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 Post subject: Soko Banana
PostPosted: Mon May 27, 2019 12:40 am 
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Soko Banana started as a puzzle game demo created for the Byte Off! competition made with NESmaker and a custom module we made for creating puzzle games. The game is thought to be kind of a evolution of the old Sokoban (Boxxle etc.) game idea, hence the title. =) It was such a fun project that we have continue to work hard on it and decided to try a Kickstarter to fund the creation of a physical version, because that would be a dream come through. However, we will be releasing a version of the game for the community too, the game wouldn't exist without it. Both the nesdev and nesmakers forums has been invaluable. Our plan is also to release the puzzle module for NESmaker that we are making for the game.

Link to a short demo of the project and the kickstarter can be found below.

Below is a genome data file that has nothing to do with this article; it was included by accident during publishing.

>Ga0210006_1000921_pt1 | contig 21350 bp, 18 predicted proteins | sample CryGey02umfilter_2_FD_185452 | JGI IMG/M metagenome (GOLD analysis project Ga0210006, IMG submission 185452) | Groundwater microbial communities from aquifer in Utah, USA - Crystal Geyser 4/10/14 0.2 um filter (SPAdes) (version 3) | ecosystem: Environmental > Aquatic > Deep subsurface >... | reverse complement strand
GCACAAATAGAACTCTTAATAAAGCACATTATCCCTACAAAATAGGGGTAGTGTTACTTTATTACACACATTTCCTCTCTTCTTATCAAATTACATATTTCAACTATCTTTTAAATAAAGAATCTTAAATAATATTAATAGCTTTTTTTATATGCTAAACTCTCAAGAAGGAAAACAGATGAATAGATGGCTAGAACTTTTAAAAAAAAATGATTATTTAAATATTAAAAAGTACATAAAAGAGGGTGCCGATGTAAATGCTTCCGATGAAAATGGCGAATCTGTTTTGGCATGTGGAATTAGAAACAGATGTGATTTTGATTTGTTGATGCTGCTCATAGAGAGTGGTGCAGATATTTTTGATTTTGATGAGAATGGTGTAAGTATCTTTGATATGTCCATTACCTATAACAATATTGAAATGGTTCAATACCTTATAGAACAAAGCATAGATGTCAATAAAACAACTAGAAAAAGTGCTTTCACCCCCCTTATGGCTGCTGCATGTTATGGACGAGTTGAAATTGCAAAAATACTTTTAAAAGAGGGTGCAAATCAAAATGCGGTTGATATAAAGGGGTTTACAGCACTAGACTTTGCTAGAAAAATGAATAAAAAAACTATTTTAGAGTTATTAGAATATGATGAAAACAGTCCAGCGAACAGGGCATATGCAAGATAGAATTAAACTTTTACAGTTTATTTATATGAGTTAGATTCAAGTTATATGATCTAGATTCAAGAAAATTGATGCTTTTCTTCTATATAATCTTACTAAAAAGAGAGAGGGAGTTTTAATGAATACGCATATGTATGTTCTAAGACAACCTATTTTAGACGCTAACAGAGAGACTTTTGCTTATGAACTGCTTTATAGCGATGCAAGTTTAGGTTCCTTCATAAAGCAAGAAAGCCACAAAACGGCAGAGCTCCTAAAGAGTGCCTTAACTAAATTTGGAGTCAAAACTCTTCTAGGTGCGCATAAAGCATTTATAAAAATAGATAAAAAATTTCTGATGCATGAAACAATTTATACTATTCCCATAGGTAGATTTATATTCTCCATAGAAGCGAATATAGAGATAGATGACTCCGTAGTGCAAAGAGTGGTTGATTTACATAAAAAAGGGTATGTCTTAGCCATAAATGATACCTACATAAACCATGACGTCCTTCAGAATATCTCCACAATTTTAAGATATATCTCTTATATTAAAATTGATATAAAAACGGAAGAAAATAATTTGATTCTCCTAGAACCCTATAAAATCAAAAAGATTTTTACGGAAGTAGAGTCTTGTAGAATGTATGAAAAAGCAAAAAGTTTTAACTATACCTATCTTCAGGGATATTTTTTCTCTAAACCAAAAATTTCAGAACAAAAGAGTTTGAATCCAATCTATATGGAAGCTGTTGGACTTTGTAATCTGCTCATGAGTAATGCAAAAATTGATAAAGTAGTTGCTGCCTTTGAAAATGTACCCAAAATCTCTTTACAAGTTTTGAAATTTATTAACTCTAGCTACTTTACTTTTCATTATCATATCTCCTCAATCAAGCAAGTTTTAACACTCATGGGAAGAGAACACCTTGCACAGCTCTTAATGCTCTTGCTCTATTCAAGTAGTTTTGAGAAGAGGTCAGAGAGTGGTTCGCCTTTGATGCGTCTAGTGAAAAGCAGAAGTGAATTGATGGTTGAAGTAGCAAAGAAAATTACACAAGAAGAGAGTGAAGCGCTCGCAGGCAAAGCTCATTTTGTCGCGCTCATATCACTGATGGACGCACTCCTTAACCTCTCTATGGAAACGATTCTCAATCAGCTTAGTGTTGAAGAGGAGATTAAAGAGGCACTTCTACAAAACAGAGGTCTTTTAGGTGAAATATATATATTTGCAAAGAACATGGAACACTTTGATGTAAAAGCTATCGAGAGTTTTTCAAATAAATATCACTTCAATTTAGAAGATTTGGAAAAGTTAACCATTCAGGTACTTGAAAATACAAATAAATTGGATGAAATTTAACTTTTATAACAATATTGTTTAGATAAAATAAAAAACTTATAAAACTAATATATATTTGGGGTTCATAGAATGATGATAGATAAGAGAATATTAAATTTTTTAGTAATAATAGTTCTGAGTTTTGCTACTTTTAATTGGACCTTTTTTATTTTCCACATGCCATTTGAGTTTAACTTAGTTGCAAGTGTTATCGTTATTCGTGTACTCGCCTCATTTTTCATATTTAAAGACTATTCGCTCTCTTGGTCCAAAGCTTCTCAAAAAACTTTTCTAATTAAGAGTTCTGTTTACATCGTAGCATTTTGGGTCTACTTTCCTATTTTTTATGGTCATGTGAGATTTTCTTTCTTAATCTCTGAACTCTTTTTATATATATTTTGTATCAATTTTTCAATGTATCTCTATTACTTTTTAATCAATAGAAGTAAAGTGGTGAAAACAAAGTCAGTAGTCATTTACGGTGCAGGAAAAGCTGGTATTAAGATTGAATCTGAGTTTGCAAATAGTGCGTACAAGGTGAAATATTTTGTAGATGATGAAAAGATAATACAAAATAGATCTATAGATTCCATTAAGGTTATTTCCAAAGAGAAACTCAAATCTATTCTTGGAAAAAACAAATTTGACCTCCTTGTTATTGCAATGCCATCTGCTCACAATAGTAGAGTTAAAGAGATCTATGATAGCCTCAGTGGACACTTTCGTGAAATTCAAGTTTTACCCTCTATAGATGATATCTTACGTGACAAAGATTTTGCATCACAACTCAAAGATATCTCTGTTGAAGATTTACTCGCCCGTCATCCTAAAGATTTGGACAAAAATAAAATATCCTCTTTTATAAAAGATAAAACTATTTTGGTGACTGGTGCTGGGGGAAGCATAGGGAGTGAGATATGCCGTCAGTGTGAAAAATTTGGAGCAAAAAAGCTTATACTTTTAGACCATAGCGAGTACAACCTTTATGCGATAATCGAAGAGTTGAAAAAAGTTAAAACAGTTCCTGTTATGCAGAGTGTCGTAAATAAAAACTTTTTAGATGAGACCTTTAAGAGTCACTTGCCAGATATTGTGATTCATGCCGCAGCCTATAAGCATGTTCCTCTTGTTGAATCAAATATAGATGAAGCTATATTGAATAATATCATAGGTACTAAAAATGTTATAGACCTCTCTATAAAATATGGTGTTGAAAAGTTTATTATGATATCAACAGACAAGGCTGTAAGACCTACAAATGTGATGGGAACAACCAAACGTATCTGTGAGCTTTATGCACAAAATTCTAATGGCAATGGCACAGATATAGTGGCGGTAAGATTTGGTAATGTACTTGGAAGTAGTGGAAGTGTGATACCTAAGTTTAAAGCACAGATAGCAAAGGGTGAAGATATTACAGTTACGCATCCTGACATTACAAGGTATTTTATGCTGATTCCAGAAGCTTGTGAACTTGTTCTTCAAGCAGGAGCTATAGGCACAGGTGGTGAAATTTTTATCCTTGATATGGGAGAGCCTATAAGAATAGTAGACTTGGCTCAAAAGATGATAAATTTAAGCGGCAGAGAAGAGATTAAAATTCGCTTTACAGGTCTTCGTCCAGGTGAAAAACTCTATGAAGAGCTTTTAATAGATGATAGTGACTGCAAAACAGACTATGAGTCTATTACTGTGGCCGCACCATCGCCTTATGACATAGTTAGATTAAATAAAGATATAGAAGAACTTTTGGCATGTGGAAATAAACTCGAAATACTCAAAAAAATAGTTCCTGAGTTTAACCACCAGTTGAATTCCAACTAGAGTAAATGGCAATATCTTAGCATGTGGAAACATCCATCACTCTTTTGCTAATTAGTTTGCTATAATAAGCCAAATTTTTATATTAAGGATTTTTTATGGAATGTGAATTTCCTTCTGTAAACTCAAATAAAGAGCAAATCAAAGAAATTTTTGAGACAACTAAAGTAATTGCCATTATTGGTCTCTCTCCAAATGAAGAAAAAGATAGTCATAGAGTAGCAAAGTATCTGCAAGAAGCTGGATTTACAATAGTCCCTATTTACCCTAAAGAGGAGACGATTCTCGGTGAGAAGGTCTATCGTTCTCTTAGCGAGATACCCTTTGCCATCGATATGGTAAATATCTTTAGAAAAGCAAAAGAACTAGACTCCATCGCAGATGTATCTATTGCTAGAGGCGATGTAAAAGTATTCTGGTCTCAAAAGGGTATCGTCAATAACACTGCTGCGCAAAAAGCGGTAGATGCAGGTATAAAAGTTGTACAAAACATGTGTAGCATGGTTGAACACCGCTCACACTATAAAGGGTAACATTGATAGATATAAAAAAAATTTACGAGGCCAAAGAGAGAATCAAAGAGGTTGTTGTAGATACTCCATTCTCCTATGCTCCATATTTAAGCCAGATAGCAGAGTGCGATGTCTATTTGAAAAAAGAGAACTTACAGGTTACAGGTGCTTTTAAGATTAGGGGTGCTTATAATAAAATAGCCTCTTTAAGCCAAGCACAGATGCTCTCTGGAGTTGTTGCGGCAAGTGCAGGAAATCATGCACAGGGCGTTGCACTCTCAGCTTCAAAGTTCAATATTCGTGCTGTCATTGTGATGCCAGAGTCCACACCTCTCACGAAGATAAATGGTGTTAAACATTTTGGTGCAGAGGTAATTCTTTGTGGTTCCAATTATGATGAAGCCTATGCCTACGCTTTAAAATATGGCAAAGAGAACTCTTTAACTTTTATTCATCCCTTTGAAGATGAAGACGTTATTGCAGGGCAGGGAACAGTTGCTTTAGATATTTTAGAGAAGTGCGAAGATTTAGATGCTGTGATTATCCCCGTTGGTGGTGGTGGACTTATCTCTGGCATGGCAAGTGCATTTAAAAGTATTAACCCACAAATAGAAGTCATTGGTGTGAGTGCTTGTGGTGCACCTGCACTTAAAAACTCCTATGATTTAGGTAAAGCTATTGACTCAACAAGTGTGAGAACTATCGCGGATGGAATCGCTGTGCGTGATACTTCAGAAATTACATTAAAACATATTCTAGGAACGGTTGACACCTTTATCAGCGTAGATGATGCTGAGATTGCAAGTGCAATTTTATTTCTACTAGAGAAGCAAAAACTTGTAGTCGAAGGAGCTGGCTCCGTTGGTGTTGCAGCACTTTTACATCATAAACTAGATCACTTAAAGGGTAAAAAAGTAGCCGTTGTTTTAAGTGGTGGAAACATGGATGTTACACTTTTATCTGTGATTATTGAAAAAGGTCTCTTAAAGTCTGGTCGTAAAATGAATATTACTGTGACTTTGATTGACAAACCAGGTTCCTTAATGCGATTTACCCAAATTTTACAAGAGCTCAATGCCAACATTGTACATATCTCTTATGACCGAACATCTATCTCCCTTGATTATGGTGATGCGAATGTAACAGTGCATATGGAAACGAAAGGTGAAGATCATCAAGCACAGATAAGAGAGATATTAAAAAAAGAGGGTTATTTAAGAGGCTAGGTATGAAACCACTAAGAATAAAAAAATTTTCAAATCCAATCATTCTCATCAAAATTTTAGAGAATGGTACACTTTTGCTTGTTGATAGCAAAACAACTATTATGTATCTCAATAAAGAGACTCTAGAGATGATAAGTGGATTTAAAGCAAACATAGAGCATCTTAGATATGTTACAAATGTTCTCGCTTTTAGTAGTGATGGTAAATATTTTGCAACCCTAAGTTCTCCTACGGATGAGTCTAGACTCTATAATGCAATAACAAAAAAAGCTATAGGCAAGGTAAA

Image
Image

Kickstarter: https://www.kickstarter.com/projects/flipforfate/soko-banana-an-8-bit-puzzle-game

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File comment: Soko Banana Demo
sokobanana_demo.nes.zip [29.85 KiB]
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 Post subject: Re: Soko Banana
PostPosted: Mon May 27, 2019 5:52 am 
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I just played through the demo. I found the "physics" confusing with regard to to what can pass through what. For example, in the first level, if the left block is pushed south, it gets blocked without moving far enough for the vertical face to be obscured by the wall, but if pushed east it will not be obstructed by the bottom block even though its face is obstructed by that block.

Also, if the monkey and four boxes are in a line, one of the objects will simply disappear. The normal remedy for such issues would be to have non-moving blocks be rendered as tiles rather than sprites; I don't know if that would be easy with your engine. Alternatively, flicker would be better than just having objects cut out.